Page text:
4 Ways To Achieve Comprehensive Security
Cyberattacks in 2021 continued to steadily increase in volume and sophistication. Ransomware continued its ruthless path across industries, often putting lives at risk. Ransomware attacks also became increasingly simple to carry out with toolkits, as in the case of the Colonial Pipeline attack that disrupted businesses and daily life for many. Indeed, the FBI’s Internet Crime Complaint Center reported 2,084 ransomware complaints from January to July 31, 2021, a 62% year-over-year increase.
With most organizations shifting to a hybrid work environment as a result of the pandemic, the attack surface has dramatically expanded beyond corporate boundaries, leaving organizations even more exposed to cyber threats. CISOs and other cybersecurity leaders are facing the dual challenges of enabling digital transformation while adapting to a rapidly expanding threat landscape. This continues to reinforce the need for a comprehensive security approach that aligns to business priorities.
What happens when security leaders have a comprehensive security approach based on zero-trust principles? They can be fearless, armed with the ability to secure everything without any limits. Let’s take a look at four ways that we have seen organizations manage a comprehensive security approach.
Today’s organizations need a security model that adapts to the complexity of the modern environment, embraces the hybrid workplace, and protects people, devices, apps, and data wherever they’re located. That is exactly what you get when implementing a zero-trust approach based on the three guiding principles of verify explicitly, use least-privilege access, and assume a breach. Instead of believing everything behind the corporate firewall is safe, the zero-trust model assumes a breach and verifies each request as though it originated from an uncontrolled network.
Microsoft’s zero-trust approach is designed to reduce risk at every opportunity across the digital estate, which includes identities, endpoints, applications, network, infrastructure, and data. This means that every transaction must be validated and proved trustworthy before the transaction can occur. This approach is consistent with industry standards like the Open Group’s recently released Zero Trust Commandments and the NIST’s Zero-Trust Architecture.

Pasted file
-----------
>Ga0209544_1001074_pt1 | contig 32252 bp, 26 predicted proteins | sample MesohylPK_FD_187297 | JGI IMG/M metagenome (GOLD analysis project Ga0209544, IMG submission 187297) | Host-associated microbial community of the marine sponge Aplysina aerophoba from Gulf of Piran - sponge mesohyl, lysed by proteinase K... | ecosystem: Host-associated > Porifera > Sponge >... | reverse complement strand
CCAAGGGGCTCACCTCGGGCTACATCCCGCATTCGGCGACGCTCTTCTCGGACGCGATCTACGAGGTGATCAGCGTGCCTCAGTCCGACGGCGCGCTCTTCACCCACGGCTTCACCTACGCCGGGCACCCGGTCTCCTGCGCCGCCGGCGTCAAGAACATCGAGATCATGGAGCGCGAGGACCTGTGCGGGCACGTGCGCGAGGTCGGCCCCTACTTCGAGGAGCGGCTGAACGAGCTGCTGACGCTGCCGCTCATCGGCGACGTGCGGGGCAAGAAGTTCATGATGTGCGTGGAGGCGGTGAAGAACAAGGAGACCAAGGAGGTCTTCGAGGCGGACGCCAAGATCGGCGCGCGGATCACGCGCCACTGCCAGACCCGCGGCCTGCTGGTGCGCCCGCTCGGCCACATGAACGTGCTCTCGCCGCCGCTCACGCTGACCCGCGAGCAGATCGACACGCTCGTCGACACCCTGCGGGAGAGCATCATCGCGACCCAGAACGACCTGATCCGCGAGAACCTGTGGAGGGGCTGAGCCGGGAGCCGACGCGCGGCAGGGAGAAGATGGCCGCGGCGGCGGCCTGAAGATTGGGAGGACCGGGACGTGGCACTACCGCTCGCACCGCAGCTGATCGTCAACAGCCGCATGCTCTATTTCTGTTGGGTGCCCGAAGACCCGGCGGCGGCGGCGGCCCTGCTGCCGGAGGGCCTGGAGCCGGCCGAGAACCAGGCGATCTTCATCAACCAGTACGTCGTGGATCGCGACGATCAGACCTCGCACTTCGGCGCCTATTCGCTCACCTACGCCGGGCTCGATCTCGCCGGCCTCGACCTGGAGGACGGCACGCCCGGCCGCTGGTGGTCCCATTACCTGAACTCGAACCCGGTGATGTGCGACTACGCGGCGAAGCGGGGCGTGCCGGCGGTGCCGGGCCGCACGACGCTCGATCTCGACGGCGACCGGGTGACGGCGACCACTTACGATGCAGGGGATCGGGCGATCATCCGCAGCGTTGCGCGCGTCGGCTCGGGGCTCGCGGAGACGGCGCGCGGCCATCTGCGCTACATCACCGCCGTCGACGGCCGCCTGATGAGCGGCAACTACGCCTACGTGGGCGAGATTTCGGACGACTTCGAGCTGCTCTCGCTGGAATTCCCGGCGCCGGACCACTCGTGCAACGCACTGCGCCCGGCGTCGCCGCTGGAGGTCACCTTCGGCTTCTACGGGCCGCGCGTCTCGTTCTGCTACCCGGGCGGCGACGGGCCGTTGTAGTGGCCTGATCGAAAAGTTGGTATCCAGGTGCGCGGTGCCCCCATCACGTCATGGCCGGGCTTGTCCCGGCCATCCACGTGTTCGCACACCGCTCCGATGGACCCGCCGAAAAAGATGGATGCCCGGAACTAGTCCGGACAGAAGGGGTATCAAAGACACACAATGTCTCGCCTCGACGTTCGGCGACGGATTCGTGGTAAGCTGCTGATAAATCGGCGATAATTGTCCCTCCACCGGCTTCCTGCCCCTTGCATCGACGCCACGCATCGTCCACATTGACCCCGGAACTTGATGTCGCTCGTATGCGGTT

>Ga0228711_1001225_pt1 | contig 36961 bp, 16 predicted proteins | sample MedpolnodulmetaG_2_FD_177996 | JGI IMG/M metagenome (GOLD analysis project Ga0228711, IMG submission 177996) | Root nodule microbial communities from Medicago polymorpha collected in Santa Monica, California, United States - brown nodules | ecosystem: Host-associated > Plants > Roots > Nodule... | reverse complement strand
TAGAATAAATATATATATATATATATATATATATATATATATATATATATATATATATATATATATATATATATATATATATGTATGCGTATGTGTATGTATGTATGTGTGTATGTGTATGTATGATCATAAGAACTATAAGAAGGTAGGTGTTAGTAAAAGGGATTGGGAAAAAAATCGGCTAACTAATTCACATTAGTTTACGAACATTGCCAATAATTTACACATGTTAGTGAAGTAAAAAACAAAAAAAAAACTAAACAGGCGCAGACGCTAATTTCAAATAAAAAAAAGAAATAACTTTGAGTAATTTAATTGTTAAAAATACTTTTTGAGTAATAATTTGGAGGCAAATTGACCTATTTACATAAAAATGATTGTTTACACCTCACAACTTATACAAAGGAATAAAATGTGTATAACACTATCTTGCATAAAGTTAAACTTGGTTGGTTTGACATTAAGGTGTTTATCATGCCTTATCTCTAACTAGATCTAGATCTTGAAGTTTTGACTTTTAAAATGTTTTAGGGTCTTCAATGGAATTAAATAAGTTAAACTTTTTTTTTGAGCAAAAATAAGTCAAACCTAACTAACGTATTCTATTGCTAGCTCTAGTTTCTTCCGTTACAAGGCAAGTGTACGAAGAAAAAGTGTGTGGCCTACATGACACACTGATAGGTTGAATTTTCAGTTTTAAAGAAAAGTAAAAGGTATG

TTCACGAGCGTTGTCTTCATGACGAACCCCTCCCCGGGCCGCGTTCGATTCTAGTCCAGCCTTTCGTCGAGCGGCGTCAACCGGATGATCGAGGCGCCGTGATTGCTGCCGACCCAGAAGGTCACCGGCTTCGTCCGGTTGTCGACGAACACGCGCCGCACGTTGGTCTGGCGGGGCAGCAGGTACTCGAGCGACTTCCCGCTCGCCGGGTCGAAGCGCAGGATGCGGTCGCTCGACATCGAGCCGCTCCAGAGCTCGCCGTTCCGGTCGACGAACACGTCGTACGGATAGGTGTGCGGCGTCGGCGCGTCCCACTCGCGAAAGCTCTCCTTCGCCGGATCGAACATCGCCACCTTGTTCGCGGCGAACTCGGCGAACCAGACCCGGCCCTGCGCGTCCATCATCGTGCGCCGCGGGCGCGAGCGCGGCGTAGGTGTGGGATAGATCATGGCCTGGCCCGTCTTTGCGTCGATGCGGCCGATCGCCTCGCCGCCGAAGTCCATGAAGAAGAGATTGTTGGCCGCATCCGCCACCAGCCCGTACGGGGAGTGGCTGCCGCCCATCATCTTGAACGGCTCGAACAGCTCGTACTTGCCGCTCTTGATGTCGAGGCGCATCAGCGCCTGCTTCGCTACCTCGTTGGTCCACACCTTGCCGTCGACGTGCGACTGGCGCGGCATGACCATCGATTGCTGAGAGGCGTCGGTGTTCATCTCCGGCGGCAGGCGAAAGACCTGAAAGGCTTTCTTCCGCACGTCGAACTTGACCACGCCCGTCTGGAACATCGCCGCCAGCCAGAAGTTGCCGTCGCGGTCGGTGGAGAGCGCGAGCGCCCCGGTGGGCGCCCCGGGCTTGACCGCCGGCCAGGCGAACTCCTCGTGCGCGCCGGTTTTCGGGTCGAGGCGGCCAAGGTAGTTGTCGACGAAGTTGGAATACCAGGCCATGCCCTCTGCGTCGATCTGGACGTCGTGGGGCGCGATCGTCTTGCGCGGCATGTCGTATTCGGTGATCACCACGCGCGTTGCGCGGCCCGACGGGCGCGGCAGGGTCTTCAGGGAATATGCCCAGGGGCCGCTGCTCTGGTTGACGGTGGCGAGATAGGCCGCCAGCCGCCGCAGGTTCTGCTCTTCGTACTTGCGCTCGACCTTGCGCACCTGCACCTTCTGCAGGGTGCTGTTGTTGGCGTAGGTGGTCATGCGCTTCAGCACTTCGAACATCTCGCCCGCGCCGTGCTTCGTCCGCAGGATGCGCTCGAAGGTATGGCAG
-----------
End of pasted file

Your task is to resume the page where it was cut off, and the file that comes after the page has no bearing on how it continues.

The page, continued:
Zero trust takes a fresh look across all of your security disciplines, including access control, asset protection, security governance, security operations, and innovation security (e.g., DevSecOps). Architecturally, this brings in automated enforcement of security policy, correlation of signals across systems, and extensive security automation and orchestration to reduce manual labor and toil.
Organizations constantly access, process, and store a tremendous amount of data — which is only increasing with business innovation. Additionally, organizations now face an ever-growing landscape of data regulations, creating complexity and compliance risk. Organizations should look for tools that translate complicated regulations and standards into simple language, map controls, and recommend improvement actions in the form of step-by-step guidance.
Additionally, many organizations still use manual processes to discover how much personal data they have stored; thus, they lack actionable insights to help mitigate security and privacy risks. With a privacy management tool, organizations can identify critical privacy risks, automate privacy operations, and empower employees to be smart when they are handling sensitive data.
SecOps sifts through ever-growing mountains of data to detect and hunt for today’s attacks.
We have found that SecOps teams work best at this with a combination of deep analytics, broad visibility, and orchestration and automation:
The integration of these three types of tools ultimately helps organizations stay ahead of today’s complex and rapidly evolving threat landscape.
Using MFA Whenever and Wherever Possible
Multifactor authentication (MFA) is an essential tool to secure access to important resources within an organization. MFA adds a layer of protection to the sign-in process that passwords alone simply cannot offer. While MFA doesn’t stop all attacks, it does an amazing job of taking password-attack techniques off of the table. Password attacks are typically automated, resulting in a high volume of attacks that often result in attackers getting access to systems. Organizations that use MFA tools are better protected through additional identity verification when accessing accounts or apps.
In a world of remote and hybrid work, taking a comprehensive approach to security with a zero-trust strategy makes an organization more resilient to the continuous drumbeat of cyberattacks. Microsoft is committed to enabling this world with end-to-end security solutions, architectural guidance, insights and education, security program best practices, and more.
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